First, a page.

Furthermore, Karimoku maintains a strict stance against illegal logging, ensuring the integrity of their sustainable sourcing practices.

Repurposing the Rubber Tree

In an innovative approach to sustainability, Karimoku utilises the rubber tree, traditionally discarded after its latex production cycle ends. Typically, the tree's wood is deemed unsuitable for furniture due to its characteristic "fluff." Karimoku's technological know-how has enabled them to incorporate this overlooked resource into their furniture production, thereby preventing waste.

Their commitment to resource conservation extends to recycling wood offcuts, as evidenced by their collaboration with Shiseido in repurposing wood scraps for the packaging of the skincare brand Baum, an effort that recently earned an iF Design award. Baum, in turn, actively participates in forest conservation and oak tree planting initiatives.

Karimoku's approach honours the tree by granting it an extended, purposeful life.

Baum Skincare Packaging Uses Recycled Wood Offcuts

Exploring Karimoku's Diverse Brands

Karimoku proudly encompasses three distinct brands: Karimoku Cat, Karimoku60, and Karimoku New Standard (KNS).

Karimoku Cat

Among these, our cherished favorite, Karimoku Cat stands as a collaborative venture with the renowned cat furniture specialist, RINN. Within this range, you'll discover the signature Karimoku style, characterised by various oak tints, modular designs for easy maintenance, and compact layouts ideal for smaller homes. Notably, the Karimoku Cat Tree earned the prestigious iF Design Award.

Karimoku Cat Tree | at Made Moggie

Karimoku Cat is sold in Australia through Made Moggie


Launched in 2000, Karimoku60 pays homage to the aesthetics of 1960s furniture. This brand features numerous original 60s designs by Karimoku, including the timeless 'K Chair.'

K Chair by Karimoku

K Chair by Karimoku60. The brand designs for small homes

Designed for export, its replaceable components and enduring design have ensured its popularity throughout the years. Karimoku's commitment to longevity is evident in their furniture, which is modular, height-adjustable, reconfigurable, and designed for easy maintenance, devoid of built-in obsolescence.

Karimoku New Standard (KNS)

Sold in Australia through Stylecraft Karimoku New Standard revolves around two fundamental concepts: crafting furniture from small, thinned-out trees and collaborating with overseas designers. Unlike traditional practices in Japan, where small trees were exclusively used for paper production, Karimoku designs their KNS brand with small trees in mind. This distinctive approach contributes to the revitalisation of Japan's forestry industry. Collaborating with overseas designers, who dont have inside production knowledge, allows them to design without limitations, resulting in truly innovative creations.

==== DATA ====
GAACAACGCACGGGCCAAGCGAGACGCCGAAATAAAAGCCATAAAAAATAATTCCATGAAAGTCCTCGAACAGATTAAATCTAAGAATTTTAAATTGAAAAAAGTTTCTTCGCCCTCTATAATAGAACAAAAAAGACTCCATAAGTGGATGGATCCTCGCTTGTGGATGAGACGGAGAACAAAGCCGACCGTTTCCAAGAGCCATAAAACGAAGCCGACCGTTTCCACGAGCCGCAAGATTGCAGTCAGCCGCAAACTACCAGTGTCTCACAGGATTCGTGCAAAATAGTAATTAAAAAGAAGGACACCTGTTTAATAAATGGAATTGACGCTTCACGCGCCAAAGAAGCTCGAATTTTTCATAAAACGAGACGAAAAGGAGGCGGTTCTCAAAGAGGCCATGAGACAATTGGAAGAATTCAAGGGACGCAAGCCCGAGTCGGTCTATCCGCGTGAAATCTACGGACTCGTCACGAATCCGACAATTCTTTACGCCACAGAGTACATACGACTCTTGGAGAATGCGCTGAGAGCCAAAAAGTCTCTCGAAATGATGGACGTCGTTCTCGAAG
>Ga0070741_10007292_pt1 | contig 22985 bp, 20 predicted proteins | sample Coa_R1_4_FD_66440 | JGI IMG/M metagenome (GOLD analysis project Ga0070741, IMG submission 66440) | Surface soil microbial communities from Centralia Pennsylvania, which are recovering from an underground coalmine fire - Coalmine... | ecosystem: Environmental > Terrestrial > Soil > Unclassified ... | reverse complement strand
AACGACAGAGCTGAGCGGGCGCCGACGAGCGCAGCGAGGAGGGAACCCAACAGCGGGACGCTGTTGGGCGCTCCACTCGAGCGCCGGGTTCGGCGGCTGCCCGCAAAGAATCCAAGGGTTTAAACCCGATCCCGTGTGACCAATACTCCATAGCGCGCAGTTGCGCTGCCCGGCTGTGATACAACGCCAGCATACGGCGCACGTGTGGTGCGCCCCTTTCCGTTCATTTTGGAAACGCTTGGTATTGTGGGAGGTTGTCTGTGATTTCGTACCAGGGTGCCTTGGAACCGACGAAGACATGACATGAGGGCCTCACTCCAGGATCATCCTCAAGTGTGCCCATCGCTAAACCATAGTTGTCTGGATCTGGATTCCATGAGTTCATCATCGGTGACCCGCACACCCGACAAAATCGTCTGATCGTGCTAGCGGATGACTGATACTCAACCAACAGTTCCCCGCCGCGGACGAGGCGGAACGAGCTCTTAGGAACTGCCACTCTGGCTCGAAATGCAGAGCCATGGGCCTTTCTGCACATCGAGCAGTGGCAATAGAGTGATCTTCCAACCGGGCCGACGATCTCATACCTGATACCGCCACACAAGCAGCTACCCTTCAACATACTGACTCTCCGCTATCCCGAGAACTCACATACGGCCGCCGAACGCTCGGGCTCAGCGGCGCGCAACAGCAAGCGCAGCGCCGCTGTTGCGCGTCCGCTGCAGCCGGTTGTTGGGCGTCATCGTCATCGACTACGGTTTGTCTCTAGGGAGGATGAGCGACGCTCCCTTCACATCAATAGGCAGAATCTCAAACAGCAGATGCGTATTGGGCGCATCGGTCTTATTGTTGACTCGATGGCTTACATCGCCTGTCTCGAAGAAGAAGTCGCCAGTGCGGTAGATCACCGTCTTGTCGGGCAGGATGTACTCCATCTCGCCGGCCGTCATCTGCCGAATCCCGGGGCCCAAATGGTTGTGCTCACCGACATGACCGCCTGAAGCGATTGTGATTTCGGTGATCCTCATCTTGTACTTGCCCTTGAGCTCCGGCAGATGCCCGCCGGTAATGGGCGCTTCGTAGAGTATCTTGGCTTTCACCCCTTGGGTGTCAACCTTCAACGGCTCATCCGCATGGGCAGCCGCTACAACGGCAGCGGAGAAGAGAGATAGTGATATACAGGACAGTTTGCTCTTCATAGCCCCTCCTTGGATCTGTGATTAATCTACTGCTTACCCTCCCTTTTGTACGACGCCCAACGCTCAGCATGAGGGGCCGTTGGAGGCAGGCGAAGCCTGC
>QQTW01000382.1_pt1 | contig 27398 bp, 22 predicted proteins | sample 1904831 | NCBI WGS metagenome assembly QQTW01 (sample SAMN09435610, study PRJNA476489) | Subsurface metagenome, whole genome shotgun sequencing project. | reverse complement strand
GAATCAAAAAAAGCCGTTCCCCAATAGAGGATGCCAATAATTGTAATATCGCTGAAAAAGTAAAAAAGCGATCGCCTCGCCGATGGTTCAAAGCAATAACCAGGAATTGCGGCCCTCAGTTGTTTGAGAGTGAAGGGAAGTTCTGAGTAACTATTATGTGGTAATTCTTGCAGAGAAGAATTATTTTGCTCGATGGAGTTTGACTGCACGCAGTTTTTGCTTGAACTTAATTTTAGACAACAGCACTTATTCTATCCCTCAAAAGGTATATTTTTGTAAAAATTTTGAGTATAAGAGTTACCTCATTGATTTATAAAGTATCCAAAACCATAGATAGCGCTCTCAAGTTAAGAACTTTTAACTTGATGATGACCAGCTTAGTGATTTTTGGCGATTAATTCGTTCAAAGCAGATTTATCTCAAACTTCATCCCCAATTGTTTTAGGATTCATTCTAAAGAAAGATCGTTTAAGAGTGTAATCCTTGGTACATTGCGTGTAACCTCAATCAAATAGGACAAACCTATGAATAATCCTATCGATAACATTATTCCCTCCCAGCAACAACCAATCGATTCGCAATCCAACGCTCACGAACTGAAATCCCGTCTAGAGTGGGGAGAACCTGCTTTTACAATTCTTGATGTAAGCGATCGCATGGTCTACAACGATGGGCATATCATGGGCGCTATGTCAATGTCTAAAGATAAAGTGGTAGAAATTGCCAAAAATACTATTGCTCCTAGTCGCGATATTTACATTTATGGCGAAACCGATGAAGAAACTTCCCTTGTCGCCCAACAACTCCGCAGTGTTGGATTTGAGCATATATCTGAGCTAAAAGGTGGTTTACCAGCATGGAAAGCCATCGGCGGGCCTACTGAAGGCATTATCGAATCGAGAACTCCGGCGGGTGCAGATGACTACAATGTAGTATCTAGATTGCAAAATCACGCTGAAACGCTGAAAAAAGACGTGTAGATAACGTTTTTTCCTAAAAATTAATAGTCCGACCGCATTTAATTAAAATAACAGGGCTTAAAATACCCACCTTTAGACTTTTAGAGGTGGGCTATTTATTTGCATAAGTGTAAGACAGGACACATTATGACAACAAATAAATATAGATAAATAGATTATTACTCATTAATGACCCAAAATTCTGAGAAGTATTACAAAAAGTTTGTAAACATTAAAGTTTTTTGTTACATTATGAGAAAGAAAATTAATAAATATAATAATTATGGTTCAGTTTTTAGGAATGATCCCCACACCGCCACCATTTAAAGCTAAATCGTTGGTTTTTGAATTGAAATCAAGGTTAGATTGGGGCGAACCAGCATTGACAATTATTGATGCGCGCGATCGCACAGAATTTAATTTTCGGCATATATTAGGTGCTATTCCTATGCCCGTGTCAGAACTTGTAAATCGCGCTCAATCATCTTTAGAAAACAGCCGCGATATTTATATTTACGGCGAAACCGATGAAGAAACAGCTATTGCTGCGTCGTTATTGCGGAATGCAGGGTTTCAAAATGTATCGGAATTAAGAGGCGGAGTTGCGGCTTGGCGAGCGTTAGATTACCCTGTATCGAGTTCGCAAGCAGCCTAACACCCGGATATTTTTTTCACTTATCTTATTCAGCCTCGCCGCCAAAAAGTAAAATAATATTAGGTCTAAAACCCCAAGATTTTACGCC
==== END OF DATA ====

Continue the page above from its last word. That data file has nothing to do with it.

Elephant Sofa 3-Seater Bench from KNS

KNS Furniture, featuring Elephant Sofa 3-Seater Bench

Karimoku's Collaborations Beyond Borders

Karimoku extends its collaborative spirit to diverse industries:

Roland Digital Piano

Karimoku meticulously handcrafts all wooden components for the stunning Roland Digital Piano, available in four exquisite finishes.

The KIYOLA KF-10 Digital Piano

Be@rbrick Wood Toy

A partnership with Medicom has yielded a limited-edition, handcrafted wood toy, Be@rbrick. This luxurious creation showcases Karimoku's diverse woodworking techniques, employing various shades and colors of wood to form intricate patterns. The Be@rbrick transcends conventional toys, emerging as a collectible art form and expression.

Karimoku & Medicom Be@arbricks

Some collectors have paid hundreds of thousands of dollars for Bearbricks

The Be@rbrick featured below stands at two feet in height and took Karimoku artisans months to craft. Employing the special carving technique known as Yosegi-zukuri, it retails at $12,000 AUD.

Our next session will unveil Karimoku's intricate painting process. Stay tuned for Part Two of this blog series.